Police clash with protesters in Kenya as the military patrols the streets

NAIROBI, Kenya — Kenyan police on Thursday clashed with protesters in Nairobi before planned protests against a contentious finance bill, despite the president’s decision not to sign it after the plans sparked deadly chaos in the capital and saw protesters storming and burning part of the parliament building.

Protesters who said last week that they would march to the State House on Thursday say they still don’t trust President William Ruto, who has said the tax hikes would be withdrawn and budget cuts would be made.

Police have hurled tear gas canisters at groups of protesters attempting to congregate within the central business district. The military has been patrolling the city despite a Wednesday court order that suspended their deployment to support police during the protests.

Deputy President Rigathi Gachagua on Wednesday urged the young protesters to call off planned protests and give dialogue a chance.

The leaderless movement began online with young people demanding that legislators reject the proposed tax hikes. It later morphed into calls for the president’s resignation after the bill was passed. On Tuesday, thousands of protesters stormed Kenya’s parliament, burning parts of the building and sending lawmakers fleeing. Police opened fire and at least 22 people were reportedly killed in the chaos.

Activists were divided about the agenda of Thursday’s protests. One protester, Boniface Mwangi, urged others to peacefully march to parliament road where protesters were killed to pay their respects. “Invasion of the State House isn’t a solution,” he wrote on X.

But Francis Gaitho, one of the many activists mobilizing for the protests online, insisted that young people should march to the State House.

Activists and others warned that the stakes were higher than in past protests, because Ruto vowed on Tuesday to quash unrest “at whatever cost”.

Analyst Javas Bigambo told The Associated Press that the discontent is partly because Kenyans don’t trust the president to implement the austerity measures he announced on Wednesday.

“Kenyans still have a problem with the economy and wastage in government,” he said.

Bigambo said Ruto’s U-turn should be a “lesson on humility” as his initial reaction on Tuesday was “not stately and full of emotions” further agitating protesters. He said the government should win back the populace by opening dialogue channels and ensuring a consultative budgeting process.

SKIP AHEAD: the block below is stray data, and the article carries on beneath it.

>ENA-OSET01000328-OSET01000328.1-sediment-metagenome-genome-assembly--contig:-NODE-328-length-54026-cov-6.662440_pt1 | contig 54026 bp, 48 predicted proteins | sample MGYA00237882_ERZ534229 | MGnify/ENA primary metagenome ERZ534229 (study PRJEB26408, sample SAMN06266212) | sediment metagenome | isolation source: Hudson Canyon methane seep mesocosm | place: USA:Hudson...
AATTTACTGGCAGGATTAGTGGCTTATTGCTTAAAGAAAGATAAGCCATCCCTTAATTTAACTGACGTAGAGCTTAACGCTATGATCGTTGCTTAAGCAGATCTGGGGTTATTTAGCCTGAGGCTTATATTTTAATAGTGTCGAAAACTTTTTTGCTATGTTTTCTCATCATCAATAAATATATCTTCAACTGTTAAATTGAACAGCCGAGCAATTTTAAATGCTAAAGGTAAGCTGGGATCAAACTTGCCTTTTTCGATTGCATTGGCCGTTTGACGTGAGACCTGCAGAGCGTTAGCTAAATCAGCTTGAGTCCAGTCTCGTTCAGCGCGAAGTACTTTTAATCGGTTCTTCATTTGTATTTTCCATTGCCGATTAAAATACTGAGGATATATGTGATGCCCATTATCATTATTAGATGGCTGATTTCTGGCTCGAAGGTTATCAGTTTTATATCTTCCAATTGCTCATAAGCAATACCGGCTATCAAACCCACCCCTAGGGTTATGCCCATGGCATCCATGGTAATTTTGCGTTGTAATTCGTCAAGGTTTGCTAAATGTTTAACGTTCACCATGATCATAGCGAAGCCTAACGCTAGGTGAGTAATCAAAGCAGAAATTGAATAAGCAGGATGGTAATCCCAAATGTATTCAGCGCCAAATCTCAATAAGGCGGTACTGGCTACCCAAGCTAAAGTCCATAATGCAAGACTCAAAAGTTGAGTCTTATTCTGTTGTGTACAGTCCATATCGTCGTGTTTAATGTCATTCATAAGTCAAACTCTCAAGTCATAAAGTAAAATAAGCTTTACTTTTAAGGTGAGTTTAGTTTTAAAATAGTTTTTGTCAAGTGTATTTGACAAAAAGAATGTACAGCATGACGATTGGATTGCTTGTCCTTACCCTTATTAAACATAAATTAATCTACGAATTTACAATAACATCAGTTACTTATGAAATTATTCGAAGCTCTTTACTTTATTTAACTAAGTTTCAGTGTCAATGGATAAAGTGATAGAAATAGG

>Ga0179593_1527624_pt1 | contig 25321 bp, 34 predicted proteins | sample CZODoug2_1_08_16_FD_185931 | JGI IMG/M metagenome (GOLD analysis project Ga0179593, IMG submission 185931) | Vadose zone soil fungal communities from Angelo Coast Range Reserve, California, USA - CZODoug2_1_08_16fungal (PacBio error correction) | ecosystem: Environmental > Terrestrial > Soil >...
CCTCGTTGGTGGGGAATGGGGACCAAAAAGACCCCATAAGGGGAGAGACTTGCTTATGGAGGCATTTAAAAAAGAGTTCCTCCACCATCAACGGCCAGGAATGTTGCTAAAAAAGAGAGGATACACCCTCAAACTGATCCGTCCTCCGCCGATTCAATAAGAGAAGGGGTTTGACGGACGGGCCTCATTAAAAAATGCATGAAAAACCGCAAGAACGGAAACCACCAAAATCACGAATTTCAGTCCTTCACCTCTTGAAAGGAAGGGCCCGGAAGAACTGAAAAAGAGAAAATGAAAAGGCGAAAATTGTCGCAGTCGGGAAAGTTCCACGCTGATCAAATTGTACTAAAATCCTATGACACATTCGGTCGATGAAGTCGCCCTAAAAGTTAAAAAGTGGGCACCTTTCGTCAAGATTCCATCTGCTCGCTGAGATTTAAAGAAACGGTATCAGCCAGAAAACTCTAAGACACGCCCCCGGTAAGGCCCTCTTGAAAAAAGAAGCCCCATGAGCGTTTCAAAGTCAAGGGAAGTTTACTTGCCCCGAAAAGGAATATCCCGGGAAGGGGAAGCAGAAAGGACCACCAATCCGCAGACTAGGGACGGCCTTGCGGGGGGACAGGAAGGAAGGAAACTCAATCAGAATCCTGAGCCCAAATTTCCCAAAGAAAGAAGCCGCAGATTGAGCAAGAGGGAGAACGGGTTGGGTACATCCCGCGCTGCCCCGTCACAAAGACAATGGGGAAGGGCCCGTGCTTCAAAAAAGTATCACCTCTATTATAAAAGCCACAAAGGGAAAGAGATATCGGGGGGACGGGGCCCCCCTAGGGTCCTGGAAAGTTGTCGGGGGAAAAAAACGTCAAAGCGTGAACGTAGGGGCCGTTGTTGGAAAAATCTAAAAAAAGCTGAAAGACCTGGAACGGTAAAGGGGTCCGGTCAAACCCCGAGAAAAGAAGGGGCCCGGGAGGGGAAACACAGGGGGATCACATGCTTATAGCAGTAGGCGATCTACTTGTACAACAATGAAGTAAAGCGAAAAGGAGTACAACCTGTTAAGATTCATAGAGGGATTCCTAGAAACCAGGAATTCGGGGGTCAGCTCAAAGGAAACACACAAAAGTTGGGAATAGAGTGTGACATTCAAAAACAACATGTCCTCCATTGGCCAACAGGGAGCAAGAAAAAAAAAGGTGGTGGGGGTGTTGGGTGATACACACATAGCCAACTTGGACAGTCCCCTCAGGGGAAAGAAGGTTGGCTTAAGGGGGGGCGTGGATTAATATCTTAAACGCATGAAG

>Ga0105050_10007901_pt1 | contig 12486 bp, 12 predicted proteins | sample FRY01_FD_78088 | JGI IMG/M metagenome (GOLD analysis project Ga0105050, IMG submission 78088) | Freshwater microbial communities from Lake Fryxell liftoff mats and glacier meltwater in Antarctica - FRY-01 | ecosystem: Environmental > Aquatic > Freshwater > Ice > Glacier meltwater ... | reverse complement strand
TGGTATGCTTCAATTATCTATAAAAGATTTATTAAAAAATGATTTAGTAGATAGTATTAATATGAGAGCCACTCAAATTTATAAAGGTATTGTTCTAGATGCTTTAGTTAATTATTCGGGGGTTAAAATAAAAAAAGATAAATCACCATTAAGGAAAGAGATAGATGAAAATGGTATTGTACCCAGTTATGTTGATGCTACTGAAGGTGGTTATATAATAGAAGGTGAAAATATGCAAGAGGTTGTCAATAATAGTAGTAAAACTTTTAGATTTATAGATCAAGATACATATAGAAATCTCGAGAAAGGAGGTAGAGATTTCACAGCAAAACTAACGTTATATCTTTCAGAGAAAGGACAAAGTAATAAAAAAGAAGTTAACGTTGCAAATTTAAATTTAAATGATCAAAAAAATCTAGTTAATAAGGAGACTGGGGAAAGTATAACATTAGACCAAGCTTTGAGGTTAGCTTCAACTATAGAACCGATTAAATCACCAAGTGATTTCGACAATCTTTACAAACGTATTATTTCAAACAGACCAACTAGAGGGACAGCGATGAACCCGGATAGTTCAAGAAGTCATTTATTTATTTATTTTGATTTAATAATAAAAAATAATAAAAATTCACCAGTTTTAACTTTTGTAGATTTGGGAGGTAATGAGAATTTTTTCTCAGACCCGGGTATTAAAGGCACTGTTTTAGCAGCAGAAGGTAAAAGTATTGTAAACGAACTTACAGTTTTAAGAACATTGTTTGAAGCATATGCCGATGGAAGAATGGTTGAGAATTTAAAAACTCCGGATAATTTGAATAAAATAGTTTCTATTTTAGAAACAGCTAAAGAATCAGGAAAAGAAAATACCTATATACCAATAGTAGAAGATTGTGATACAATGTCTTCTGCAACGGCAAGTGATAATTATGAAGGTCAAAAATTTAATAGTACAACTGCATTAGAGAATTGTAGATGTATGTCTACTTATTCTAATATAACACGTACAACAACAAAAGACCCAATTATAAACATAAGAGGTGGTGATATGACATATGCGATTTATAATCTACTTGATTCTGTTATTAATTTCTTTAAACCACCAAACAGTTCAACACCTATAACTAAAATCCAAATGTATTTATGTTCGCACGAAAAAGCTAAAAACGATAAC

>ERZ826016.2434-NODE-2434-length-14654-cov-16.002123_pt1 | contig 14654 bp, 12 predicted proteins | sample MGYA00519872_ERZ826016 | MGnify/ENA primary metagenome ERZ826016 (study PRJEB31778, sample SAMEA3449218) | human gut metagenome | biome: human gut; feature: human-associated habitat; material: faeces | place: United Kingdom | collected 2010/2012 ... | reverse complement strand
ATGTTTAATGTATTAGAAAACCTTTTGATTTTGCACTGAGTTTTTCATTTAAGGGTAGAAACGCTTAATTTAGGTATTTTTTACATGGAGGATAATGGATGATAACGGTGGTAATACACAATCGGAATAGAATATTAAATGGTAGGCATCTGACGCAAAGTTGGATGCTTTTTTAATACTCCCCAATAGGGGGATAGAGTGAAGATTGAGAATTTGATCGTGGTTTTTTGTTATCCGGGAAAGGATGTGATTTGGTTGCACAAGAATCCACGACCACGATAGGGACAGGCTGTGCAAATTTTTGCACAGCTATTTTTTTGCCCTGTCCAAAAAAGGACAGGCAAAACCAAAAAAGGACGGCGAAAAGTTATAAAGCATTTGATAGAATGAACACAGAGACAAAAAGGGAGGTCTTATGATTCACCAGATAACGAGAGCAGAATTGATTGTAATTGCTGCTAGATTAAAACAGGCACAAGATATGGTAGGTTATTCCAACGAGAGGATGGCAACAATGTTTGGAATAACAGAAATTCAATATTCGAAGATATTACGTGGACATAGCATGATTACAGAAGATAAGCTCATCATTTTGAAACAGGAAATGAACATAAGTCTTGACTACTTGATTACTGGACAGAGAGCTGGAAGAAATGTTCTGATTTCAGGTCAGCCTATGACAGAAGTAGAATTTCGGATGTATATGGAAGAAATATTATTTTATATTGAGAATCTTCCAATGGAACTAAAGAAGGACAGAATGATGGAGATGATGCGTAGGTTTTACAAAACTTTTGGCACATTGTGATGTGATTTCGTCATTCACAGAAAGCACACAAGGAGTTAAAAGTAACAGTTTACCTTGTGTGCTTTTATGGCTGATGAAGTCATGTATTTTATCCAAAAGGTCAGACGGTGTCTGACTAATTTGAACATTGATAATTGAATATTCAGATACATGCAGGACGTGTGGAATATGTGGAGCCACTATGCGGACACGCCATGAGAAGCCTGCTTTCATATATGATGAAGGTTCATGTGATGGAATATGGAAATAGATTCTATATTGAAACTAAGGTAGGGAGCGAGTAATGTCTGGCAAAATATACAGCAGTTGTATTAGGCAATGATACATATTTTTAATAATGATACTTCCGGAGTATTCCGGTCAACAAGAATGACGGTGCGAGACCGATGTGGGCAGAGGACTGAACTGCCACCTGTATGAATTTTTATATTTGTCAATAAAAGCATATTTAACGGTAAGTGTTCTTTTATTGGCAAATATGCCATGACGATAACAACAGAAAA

Businesspeople in Nairobi were standing guard outside their shops on Thursday to prevent looting and vandalism, which took place during Tuesday’s protests.

Major roads leading to key government buildings, including parliament, have been blocked.

Outside Nairobi, protests have been reported in Mombasa, Kisumu, Migori and other major towns.

U.S. Secretary of State Antony Blinken on Wednesday spoke with Ruto, thanking him for taking steps to reduce tensions.

“The Secretary underscored the importance of security forces demonstrating restraint and refraining from violence and encouraged prompt investigations into allegations of human rights abuses,” a statement read.

Ruto has been embraced by Washington as a welcome, stable partner in Africa, while frustration grows elsewhere on the continent with the U.S. and other Western powers.

In May, Ruto went to Washington in the first state visit by an African leader in 16 years. On Tuesday, as the protests erupted, the U.S. designated Kenya as its first major non-NATO ally in sub-Saharan Africa, a largely symbolic act but one highlighting their security partnership. Also Tuesday, hundreds of Kenyan police deployed to lead a multinational force against gangs in Haiti, an initiative that brought thanks from U.S. President Joe Biden.

Source link

About The Author

Scroll to Top